Suggest a Link
The easiest way to contribute is Cast-On is to submit a link through the contact page. If you’ve discovered a noteworthy story or blog post, a hot tip or a knitworthy pattern, you can also use the Cast On Drop to get in touch. If we use your suggestion, we’ll link to your site or blog as a way of saying thanks.
Write for Cast On
Cast On welcomes submissions of fiction and non-fiction with a strong sense of narrative. By that we mean stories that actually go somewhere, that have a point, or a purpose, or speak to a larger issue. Actual knitting content is always a plus, but if the writing is good, and the piece is entertaining with a wide appeal, we’re likely to use it. Please note that Cast On does not solicit poetry submissions and will not respond to such.
Cast On is produced in series, across a central theme and submissions “on theme” are more likely to be used than those that are “off theme”. The current series theme is 20 Mile Radius. If you have an idea for an essay or story that you think would be perfect for this theme, write it up, and send it in.
The Submission Process
If you wish to contribute, please spend some time familiarizing yourself with the various features and regular format of both the podcast and the website. Please send the text of your submission in plain text in the body of your e-mail, rather than as an attached file, and put the words “EDITORIAL SUBMISSION” in the subject line of the e-mail. We do our best to respond promptly to all inquiries, but we have noticed submissions tend to come in waves. Nothing for weeks then, suddenly, an inbox overflowing with an embarrassment of riches. We do sometimes get behind. However, if you have not heard back after three weeks, you may assume that we will not be able to use your idea or submission.
You, as creator of the original work, will retain all copyrights to the work. Accepted work will be distributed via the podcast, or published on the website or both, and will remain so in perpetuity.
Recording for Cast On
Cast On is noted for its high standard of audio quality. In order to maintain that quality, if your submission is selected for inclusion in the podcast, it will be recorded by one of our many talented Cast On Readers. Please do not record your submission.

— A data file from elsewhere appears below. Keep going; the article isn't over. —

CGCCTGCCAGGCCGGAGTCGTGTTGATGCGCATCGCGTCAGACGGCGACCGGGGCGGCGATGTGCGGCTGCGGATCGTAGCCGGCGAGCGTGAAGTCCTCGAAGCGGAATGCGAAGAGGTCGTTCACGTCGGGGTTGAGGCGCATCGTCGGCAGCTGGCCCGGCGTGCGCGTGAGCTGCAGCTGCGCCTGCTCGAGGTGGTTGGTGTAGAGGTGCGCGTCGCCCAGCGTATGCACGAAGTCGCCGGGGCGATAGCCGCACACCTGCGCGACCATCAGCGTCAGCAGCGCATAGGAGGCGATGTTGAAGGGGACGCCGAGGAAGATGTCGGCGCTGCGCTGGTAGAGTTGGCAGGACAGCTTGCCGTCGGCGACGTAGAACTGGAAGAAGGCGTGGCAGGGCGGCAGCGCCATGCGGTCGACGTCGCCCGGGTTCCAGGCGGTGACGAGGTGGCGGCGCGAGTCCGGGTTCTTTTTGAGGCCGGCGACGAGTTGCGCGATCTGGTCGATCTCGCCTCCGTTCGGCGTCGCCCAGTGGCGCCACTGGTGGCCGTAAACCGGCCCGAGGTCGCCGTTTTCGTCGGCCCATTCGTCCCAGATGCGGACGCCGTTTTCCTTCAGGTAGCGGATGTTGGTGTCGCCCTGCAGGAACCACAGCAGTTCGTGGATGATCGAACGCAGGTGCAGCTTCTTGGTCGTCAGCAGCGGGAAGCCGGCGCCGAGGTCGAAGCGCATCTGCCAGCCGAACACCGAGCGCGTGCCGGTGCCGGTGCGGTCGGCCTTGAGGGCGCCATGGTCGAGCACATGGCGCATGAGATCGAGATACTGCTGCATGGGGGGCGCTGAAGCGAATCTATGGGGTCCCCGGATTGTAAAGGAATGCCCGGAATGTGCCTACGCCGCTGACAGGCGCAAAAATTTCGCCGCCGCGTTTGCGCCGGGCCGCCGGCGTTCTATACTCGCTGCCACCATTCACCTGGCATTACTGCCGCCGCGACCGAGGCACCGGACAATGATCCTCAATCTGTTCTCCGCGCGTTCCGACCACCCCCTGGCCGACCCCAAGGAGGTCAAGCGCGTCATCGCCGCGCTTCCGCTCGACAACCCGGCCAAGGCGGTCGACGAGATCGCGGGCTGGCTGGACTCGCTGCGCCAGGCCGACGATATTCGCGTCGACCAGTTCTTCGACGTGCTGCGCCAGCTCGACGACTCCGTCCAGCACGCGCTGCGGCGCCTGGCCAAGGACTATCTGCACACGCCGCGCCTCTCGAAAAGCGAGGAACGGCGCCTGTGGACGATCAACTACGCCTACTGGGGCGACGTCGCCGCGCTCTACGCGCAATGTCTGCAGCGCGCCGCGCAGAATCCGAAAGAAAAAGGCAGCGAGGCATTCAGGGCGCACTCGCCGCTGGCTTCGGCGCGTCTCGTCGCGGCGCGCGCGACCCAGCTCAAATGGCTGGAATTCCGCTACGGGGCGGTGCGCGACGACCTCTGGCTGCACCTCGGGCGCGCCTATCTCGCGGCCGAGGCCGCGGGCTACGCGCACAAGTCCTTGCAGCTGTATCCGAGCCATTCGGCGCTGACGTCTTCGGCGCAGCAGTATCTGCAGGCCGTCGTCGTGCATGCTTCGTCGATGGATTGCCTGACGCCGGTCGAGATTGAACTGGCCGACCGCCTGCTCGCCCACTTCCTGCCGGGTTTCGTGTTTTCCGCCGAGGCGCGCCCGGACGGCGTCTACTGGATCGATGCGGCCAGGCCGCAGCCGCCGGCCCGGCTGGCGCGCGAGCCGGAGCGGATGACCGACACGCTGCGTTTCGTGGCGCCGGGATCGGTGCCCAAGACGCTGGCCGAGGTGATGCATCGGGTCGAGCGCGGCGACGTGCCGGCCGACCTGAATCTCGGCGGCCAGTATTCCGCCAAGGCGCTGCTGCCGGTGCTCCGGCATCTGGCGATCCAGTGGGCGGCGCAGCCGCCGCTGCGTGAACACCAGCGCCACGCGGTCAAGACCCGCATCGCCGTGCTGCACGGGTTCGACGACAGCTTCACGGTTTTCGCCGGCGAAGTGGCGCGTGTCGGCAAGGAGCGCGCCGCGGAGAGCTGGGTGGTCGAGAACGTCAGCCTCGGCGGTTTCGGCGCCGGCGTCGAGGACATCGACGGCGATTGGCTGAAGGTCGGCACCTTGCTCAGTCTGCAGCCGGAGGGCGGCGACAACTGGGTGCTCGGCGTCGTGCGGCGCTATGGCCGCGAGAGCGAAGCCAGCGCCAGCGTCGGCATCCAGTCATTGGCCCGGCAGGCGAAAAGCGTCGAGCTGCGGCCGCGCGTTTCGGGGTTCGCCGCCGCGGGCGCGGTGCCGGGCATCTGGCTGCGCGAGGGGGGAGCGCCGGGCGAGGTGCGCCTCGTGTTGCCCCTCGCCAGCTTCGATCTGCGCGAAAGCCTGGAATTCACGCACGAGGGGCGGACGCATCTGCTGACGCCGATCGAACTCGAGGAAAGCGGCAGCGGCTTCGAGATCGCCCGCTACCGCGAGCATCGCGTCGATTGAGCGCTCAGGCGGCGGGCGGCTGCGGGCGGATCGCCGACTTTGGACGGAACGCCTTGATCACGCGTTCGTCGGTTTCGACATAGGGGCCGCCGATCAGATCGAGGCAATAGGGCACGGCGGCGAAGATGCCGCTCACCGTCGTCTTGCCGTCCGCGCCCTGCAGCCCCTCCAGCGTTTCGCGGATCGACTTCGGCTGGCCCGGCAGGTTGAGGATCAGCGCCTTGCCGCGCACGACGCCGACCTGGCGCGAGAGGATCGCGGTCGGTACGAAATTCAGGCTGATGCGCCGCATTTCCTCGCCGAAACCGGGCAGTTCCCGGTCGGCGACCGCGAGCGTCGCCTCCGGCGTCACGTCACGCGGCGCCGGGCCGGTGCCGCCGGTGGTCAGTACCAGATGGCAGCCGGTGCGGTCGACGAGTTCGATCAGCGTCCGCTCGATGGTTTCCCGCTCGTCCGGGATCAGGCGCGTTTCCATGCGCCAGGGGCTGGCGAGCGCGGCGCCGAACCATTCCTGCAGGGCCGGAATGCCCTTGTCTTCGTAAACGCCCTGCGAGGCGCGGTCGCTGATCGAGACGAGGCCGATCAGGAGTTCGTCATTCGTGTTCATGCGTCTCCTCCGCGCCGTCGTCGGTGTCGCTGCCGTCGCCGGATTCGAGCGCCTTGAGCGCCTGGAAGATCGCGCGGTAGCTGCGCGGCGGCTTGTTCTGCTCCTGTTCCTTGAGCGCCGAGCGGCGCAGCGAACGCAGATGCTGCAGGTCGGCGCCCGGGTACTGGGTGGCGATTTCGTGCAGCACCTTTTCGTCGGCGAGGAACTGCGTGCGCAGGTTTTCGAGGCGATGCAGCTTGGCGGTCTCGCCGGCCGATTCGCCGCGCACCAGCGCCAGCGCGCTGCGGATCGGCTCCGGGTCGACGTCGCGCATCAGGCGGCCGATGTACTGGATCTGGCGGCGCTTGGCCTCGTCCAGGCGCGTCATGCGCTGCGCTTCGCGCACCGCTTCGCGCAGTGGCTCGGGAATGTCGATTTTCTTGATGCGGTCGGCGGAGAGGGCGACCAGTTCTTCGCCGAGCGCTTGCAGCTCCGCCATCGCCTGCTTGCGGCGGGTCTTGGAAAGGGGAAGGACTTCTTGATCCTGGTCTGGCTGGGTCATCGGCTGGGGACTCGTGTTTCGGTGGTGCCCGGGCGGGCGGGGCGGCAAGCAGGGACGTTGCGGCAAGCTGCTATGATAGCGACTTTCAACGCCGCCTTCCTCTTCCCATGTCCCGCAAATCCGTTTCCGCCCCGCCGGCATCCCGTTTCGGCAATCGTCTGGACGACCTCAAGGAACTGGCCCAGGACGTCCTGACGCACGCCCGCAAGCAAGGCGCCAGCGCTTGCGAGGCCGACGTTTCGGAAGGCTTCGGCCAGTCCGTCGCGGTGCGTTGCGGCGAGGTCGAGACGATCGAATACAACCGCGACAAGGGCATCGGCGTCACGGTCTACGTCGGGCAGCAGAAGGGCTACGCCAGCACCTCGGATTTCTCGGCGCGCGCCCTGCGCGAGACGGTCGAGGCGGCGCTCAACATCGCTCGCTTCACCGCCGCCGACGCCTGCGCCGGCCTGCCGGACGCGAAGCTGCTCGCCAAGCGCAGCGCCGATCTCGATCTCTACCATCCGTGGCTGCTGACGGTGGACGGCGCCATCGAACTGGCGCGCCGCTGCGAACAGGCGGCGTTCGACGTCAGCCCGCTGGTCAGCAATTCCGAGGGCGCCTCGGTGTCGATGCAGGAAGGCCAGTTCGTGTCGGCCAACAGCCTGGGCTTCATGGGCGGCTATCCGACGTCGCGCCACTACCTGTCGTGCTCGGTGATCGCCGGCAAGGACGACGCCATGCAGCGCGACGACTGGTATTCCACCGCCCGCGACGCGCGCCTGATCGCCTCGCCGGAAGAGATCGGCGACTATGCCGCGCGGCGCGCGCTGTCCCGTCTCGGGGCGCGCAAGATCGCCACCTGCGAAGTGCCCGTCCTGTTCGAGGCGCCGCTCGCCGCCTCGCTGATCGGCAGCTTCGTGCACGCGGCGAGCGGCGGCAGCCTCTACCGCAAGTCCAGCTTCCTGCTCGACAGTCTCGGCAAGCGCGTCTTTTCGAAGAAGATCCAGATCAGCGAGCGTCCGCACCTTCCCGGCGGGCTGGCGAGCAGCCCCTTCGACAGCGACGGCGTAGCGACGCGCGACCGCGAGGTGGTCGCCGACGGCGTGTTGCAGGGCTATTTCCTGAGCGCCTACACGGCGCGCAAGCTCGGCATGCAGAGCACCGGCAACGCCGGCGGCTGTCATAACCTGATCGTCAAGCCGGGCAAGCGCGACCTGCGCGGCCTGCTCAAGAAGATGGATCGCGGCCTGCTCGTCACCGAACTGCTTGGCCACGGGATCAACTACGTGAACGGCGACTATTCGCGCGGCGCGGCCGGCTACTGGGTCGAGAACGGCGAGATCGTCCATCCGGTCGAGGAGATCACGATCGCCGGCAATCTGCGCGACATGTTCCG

If you are skilled at reading aloud, and are able to obtain similar audio quality to that of the podcast, you are invited to become a Cast On Reader. Please read the selection below and record in mono, 441000Hz, with a 16 bit float. Please export the file as an MP3, at 128kbps, and attach the file to an email using the subject line “READER”.
If you have written something that you would like to record yourself, you are welcome to include a reading of the text below with your submission, although we reserve the right to assign a Cast On Reader to your submission if your audio quality is not up to our standard.
You are welcome to interpret the following text in any way you like in your reading. Thanks, and have fun!
Death of a Pig
by E B White
I spent spent several days and nights in mid-September with an ailing pig and I feel driven to account for this stretch of time, more particularly since the pig died at last, and I lived, and things might easily have gone the other way round and none left to do the accounting. Even now, so close to the event, I cannot recall the hours sharply and am not ready to say whether death came on the third night or the fourth night. This uncertainty affects me with a sense of personal deterioration; if I were in decent health I would know how many nights I had sat up with a pig.
The scheme of buying a spring pig in blossomtime, feeding it through summer and fall, and butchering it when the solid cold weather arrives, is a familiar scheme to me and follows an antique pattern. It is a tragedy enacted on most farms with perfect fidelity to the original script. The murder, being premeditated, is in the first degree but is quick and skillful, and the smoked bacon and ham provide a ceremonial ending whose fitness is seldom questioned.